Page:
Uranium (IV) found to be mobile in a natural wetland
PostedDecember 18, 2013
Because they are known to mop up pollutants, artificial wetlands are considered to be an efficient strategy to contain waterborne uranium. But studying a natural wetland near a former uranium-mining site in the French region of Limousin, researchers have found that under certain circumstances, uranium can be partly remobilized into the surrounding water. In a recent publication in Nature Communications, they show how it becomes mobile again by binding to tiny metallic and organic compounds with a little help from ambient bacteria. Their study, carried out in collaboration with the HZDR in Germany, and Areva in France, has been highlighted in a press release by the journal.
In nature, uranium is found in two forms: U-4 and U-6, where the numbers indicate how many chemical bonds the atom can form. “Until recently, scientists thought that U-4 was immobilized as a mineral, while U-6 was considered to be the only highly soluble form,” says the study’s principle investigator Rizlan Bernier-Latmani. Today, scientists know that this distinction is not quite as clear-cut, having discovered a non-soluble, yet highly mobile form of U-4.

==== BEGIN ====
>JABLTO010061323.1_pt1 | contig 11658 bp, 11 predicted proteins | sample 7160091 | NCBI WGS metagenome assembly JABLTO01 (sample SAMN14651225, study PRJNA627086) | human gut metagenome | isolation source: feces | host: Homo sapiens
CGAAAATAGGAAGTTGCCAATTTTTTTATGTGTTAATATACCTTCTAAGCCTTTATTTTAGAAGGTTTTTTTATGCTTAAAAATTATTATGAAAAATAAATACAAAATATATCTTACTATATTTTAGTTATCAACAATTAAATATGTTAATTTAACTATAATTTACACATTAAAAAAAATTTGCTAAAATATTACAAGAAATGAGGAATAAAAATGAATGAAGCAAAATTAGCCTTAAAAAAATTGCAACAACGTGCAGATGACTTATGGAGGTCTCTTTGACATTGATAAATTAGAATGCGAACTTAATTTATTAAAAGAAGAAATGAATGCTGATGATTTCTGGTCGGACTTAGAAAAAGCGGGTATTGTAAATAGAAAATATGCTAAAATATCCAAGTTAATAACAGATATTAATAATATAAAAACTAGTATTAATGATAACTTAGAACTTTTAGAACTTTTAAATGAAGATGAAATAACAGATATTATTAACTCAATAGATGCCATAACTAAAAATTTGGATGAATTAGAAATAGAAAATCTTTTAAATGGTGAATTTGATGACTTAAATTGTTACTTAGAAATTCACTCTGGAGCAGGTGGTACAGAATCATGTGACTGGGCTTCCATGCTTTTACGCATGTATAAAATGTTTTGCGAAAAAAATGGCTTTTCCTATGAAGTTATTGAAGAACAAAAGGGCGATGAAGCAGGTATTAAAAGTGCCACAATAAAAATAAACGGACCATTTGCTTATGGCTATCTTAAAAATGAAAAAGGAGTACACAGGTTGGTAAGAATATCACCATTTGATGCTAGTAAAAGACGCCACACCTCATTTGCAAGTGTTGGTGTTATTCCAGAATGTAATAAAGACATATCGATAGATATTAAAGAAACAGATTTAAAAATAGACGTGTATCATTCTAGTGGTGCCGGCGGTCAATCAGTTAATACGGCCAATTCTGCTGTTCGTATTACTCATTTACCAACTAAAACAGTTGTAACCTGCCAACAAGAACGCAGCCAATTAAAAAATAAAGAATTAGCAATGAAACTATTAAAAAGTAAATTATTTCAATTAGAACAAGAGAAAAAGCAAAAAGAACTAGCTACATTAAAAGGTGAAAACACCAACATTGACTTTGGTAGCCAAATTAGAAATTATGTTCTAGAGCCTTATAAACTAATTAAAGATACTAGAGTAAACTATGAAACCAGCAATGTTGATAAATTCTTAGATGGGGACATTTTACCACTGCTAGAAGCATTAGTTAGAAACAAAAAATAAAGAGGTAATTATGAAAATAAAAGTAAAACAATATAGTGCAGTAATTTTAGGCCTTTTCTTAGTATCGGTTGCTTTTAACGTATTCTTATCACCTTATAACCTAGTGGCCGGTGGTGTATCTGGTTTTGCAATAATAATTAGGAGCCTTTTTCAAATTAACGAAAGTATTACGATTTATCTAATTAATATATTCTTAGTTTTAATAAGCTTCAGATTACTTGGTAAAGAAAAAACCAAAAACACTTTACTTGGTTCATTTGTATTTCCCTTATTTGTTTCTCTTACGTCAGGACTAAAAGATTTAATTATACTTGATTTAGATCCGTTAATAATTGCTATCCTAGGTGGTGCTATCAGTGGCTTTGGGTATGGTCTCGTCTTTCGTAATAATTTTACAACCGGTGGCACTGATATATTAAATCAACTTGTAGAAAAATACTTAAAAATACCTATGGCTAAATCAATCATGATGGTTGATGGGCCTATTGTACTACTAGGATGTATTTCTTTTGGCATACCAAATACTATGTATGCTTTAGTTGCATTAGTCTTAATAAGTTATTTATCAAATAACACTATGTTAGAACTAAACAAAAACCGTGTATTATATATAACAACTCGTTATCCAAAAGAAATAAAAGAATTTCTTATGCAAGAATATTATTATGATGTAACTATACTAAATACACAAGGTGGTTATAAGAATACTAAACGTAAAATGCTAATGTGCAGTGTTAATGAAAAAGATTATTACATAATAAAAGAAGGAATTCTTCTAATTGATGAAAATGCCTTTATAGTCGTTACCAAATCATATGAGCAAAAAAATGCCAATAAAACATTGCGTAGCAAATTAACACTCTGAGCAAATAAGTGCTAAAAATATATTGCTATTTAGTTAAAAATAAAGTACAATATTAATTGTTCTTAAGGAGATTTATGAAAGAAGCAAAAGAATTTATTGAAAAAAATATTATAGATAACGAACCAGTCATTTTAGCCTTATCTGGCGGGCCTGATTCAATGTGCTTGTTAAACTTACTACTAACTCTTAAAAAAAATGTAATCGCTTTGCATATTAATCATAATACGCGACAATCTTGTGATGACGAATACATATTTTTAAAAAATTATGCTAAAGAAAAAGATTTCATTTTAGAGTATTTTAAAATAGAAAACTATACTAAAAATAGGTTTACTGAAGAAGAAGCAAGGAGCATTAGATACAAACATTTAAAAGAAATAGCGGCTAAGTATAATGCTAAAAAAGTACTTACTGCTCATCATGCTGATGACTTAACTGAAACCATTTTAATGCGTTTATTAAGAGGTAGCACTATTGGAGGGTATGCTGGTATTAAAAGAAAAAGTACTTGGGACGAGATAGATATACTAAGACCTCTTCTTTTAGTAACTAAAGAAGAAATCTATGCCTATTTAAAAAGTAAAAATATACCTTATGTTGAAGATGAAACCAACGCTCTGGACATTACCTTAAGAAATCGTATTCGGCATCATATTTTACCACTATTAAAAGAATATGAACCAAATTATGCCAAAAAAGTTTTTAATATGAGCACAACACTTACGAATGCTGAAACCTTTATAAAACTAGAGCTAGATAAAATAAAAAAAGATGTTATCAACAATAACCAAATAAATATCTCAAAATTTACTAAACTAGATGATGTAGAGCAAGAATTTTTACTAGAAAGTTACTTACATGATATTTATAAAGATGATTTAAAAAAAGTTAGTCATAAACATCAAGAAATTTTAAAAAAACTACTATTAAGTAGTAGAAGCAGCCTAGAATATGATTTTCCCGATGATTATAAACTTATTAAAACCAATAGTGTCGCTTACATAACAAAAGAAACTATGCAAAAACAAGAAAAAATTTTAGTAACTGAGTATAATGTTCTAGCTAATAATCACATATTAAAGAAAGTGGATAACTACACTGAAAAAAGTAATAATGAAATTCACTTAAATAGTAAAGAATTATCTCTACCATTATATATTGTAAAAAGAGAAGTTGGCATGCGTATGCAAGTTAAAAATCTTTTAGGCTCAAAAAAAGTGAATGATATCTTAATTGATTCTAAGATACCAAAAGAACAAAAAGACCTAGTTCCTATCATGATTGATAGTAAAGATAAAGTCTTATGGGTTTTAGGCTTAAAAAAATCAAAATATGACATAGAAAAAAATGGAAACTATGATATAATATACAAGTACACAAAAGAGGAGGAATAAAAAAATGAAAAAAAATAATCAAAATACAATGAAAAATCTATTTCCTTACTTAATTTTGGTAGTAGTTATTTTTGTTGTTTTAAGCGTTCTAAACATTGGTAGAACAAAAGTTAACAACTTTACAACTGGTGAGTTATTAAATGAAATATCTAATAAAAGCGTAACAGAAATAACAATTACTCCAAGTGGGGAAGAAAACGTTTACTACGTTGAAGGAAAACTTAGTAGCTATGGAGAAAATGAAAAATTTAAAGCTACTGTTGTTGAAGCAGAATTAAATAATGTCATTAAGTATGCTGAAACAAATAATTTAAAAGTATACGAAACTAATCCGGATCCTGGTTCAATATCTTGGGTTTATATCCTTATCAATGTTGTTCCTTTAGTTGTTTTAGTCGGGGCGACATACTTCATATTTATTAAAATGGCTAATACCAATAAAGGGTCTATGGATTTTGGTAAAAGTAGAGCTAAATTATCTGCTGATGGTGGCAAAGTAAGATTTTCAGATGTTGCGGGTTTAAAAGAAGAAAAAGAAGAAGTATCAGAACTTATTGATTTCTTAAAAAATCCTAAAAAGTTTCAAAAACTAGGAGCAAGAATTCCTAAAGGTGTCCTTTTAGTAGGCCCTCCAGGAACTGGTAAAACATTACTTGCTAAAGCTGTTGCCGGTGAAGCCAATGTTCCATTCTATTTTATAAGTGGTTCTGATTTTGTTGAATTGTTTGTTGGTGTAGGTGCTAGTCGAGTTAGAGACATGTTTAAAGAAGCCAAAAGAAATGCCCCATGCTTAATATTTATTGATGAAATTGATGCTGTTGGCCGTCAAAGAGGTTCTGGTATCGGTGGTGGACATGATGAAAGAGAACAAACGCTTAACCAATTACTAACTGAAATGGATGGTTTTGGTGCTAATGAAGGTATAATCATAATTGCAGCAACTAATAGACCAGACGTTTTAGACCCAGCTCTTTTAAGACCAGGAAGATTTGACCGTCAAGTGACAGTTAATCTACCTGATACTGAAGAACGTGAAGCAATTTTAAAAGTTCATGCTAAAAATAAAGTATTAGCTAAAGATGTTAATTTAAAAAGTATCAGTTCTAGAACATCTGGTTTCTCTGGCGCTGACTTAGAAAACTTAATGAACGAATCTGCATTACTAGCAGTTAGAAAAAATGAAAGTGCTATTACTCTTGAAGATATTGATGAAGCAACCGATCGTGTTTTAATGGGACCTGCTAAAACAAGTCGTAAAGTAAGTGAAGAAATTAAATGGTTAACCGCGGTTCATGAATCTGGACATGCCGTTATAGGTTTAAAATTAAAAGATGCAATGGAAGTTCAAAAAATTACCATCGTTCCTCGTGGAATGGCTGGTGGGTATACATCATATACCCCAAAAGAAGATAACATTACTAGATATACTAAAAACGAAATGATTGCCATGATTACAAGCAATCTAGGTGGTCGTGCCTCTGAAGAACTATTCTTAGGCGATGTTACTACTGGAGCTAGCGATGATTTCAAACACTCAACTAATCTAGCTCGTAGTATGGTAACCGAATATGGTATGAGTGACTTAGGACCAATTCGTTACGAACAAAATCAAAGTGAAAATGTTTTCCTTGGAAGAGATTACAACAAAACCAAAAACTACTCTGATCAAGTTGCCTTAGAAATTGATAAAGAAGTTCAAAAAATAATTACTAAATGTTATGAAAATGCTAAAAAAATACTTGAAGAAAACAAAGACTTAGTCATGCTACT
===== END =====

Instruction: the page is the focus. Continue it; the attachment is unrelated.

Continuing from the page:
In wetlands, bacterial or chemical processes transform the soluble form of uranium, U-6, into U-4. “This was considered beneficial from an environmental point of view, as it was assumed to sequester the contaminant, keeping it out of the water,” explains Bernier-Latmani.